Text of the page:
One can anchor a pattern to need to match from the beginning of the string, or the end of the string, or be anchored to both (so in effect the pattern much match the entirety of the string).  The anchor for the beginning of the string is "^", and for the end of the string is "$". Note that one might think that we've already used "^" to mean "NOT" in the context of a character set, but that is only the case within a character set  (so within "[]"). Outside of a character set it means "anchor to the beginning of the string". In most situations, the "^" needs to be the first thing in the pattern, and the "$" the last thing. There are exceptions to this, but this is where you're generally see them.

What's the significance? I gave trite "^Once upon a time", "and they lived happily ever after.$" examples when describing "anchors" in an earlier article, but a more real world one would be validating that a string is - for example - of the format "XXX-NNN" where "X" is a letter, and "N" is a digit, eg: "ABC-123".

One could try to do this with a param statement:

param name="form.productId" type="regex" pattern="[A-Z]{3}-[0-9]{3}";

This looks fine, but it will quite happily pass "this is the product ID format: XXX-999, please remember this". It matches because there is indeed a match in there, as I have indicated. What we need to do is to make sure the pattern is anchored to both ends of the string: "^[A-Z]{3}-[0-9]{3}$". This means the string must start with XXX-999 and then end.

Note that one doesn't need to use both anchors, but I find myself doing so more often than not: I generally want to force a pattern to match the entirety of the string, rather than being interested in what's at the end or what's at the beginning, in and of themselves.

There are two more anchors: \A and \Z which work the same way. They differ from "^" and "$" in that a string can be processed in "multi-line mode" (see further down, under "Flags") meaning "^" and "$" denote the beginning and end of a line, whereas \A and \Z always mean the beginning/end of the entire string.I'll expand on this in a later article.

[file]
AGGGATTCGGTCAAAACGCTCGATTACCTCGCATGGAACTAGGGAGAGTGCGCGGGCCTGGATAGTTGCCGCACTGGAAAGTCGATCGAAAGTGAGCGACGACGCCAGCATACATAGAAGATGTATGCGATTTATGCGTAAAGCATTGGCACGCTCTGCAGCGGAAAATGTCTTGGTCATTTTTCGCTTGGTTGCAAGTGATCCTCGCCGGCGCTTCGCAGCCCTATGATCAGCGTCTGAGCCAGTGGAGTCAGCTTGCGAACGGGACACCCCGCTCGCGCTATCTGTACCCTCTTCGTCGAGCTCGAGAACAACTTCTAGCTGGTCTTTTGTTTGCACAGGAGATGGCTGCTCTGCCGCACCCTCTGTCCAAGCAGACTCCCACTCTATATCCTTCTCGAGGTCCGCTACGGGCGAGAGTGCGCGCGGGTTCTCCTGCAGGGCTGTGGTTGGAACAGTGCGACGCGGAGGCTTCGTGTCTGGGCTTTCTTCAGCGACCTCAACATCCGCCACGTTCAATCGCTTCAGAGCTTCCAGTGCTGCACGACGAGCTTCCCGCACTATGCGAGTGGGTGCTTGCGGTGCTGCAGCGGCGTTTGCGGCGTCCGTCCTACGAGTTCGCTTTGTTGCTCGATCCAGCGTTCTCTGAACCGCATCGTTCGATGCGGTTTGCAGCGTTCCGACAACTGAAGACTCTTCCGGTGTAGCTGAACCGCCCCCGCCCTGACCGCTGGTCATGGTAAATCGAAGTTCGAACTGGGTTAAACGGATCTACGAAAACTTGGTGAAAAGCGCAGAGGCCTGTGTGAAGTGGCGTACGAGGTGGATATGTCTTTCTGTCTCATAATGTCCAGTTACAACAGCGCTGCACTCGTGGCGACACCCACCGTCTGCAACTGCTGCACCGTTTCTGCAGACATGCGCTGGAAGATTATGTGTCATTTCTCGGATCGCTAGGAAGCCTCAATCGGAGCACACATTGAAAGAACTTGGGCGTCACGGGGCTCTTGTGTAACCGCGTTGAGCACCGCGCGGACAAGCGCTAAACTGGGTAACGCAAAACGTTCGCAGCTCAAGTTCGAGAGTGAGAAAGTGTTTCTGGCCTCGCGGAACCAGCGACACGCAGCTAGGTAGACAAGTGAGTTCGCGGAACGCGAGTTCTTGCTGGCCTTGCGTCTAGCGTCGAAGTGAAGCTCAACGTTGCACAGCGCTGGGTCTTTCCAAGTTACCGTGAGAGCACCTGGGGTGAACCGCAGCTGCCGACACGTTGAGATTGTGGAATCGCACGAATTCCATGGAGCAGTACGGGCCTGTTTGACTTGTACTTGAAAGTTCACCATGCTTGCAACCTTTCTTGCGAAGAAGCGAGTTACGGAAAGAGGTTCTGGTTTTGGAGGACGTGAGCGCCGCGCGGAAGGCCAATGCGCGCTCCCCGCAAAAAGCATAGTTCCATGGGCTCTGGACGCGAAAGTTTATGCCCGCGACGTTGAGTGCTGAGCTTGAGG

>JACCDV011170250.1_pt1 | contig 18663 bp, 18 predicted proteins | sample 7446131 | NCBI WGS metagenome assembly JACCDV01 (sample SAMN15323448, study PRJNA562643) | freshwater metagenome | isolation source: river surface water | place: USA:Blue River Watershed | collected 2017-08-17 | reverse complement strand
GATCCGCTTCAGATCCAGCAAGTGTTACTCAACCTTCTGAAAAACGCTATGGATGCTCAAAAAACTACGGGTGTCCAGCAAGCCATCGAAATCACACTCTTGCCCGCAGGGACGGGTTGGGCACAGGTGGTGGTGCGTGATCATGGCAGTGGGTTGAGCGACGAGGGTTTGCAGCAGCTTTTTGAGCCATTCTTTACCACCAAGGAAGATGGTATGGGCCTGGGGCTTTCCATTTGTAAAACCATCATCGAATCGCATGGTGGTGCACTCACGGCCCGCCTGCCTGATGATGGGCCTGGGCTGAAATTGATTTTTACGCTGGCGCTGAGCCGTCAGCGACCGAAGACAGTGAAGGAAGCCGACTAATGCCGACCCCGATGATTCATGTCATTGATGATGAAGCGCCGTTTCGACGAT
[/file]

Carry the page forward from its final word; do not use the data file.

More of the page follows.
One can create a sub-expression out of one or more patterns by putting parentheses around them. There are different types and usages of sub-expressions: these are denoted by modifiers placed within the parentheses, at the beginning of the sub-expression (I'll explain and demonstrate below).

At its most basic, a sub-expression can be used just like parentheses are used in a mathematical expression to remove ambiguity, or force an order of operations.

Say one wanted to find matches of "swim" or "swam" (slightly contrived, but it's an easy one to demonstrate). One might try this as a pattern:


(Remembering that "|" means "OR"). Unfortunately that won't work as intended because it won't match "sw followed by either i or a, followed by m", it will match "swi or am".  This can be remediated by making the "i|a" into a subexpression:


(one still would not do it this way, one would do sw[ai]m, but that is no good for an example in this case ;-)

So the parentheses here just group a pattern together, or more a case of keeping a pattern separate from adjacent patterns.

I'm going to digress for a moment and talk about back references, before returning to sub-expressions.


Another side effect / usage of parentheses like this are that whatever is matched within the parentheses is "remembered" for future reference via a back-reference. Back-references are denoted in a pattern via the syntax "\n" where "n" is a number referring to which sub-expression one is meaning: a pattern can have multiple sub-expressions, so intrinsically multiple back-references.